Day 8–Il pleut aujourd-hui, mais pas encore les parapluies!

We got here a week ago but that seems like a long time; time has definitely slowed down. What is interesting as well is that we can do whatever it is we are doing here and still keep in touch via email and the internet. As the gym doesn’t open until 9 today, I decided to skip it, Sandy’s running in le Jardin, so I can check out the New York Times (IHT only has a weekend edition but which, fortunately for me, has the Sunday crossword) as well as yesterday’s Globe.

I thought I should include what our view is from our dining room window, into the courtyard. (See below.) And since it’s raining, we aren’t doing much except going to the Marché Raspail for organic produce. At least at the bistros, one doesn’t get much in the way of vegetables unless pommes frites count?

Otherwise, I am reading Simon Schama’s book, Citizens, on the French Revolution, written in 1989, 200 years after the fact, made more fascinating by being able to walk around the places he discusses.

After booting around for the last week, tomorrow we are getting at our sabbatical life, going to the Alliance Francais, happily around the corner, and I am meeting my art instructor on Tuesday at the Musee d’Orsay.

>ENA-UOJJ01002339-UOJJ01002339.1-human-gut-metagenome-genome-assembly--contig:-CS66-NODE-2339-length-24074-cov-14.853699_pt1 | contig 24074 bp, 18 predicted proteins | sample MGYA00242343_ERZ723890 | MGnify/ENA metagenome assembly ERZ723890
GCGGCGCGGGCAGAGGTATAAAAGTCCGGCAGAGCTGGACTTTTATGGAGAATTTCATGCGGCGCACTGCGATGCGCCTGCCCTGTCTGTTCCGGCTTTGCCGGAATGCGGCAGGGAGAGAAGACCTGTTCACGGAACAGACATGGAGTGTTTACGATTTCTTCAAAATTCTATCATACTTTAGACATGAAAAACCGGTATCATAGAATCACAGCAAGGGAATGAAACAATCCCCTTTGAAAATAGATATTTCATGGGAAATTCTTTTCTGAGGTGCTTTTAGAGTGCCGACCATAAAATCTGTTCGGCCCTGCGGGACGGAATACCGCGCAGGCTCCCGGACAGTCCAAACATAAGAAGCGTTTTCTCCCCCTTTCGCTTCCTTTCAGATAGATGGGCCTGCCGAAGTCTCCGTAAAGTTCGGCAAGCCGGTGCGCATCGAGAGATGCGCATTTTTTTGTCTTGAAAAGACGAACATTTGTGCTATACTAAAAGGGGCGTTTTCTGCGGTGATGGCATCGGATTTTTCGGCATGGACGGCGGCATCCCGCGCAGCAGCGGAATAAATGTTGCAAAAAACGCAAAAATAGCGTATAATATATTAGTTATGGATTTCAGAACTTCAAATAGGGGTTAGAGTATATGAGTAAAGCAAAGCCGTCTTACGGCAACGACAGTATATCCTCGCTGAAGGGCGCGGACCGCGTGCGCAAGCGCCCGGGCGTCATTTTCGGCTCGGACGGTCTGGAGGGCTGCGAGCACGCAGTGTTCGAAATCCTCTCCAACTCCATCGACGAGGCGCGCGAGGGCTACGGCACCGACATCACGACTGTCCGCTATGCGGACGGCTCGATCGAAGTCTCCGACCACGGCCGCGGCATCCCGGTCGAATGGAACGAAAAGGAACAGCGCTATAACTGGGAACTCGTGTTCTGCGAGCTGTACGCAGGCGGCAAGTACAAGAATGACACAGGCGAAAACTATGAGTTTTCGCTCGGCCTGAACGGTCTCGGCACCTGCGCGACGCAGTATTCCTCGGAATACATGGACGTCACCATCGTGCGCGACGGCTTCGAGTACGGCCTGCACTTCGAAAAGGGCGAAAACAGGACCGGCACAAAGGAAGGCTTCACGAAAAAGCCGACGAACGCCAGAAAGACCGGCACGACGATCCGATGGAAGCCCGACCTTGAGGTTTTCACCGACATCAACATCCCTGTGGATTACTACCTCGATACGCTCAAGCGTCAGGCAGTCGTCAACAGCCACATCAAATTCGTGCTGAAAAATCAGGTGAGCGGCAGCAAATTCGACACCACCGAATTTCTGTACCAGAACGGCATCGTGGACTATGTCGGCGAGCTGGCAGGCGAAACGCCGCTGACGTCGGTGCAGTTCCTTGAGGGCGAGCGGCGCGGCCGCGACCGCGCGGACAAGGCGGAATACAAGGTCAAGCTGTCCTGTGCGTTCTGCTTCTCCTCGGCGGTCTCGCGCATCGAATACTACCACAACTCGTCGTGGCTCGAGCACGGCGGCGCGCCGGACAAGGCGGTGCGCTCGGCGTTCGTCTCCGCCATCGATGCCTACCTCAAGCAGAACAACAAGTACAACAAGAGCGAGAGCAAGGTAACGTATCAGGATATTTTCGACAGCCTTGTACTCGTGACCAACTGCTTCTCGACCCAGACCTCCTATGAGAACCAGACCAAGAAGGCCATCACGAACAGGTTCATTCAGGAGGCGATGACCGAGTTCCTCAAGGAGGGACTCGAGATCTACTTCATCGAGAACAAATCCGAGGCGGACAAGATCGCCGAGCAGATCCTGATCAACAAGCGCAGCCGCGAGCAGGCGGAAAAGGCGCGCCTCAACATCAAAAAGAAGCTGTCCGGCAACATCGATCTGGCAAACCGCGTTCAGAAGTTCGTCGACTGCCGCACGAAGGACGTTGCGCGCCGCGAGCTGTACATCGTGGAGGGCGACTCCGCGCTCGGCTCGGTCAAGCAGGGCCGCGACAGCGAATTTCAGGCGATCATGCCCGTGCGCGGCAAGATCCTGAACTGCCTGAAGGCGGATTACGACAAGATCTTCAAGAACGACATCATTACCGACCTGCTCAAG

We decided to go to the Robert Frank exhibit at the Jeu de Paume (an old form of tennis court, now contemporary art gallery. Frank is a Swiss-American photographer who did a famour series of portraits of ordinary Americans in the 50s and, later, a series of photos of Parisians and Paris, also of ordinary life here. Frank now lives part-time in New York and Nova Scotia and has made a number of quirky videos, a few of which were running. While taken with the Frank, the other two exhibits, by Sophie Ristelhueber and Mario Garcia Torres, didn’t speak to us as much (although no doubt, our friend, Gord Sato, who has an encyclopaedic knowledge of current art and artists, along with much else, would know the artitsts, if not these works). The Ristelhueber did have a very amusing bit, though. She had lived in the US for a time and was fascinated with how every store seemed to advertise or sell something at 99 cents or $99, so she hired a county-fair auctioneer and recorded him auctioning off the Year 1999 as part of the millenium madness.

Have to finish the crossword now.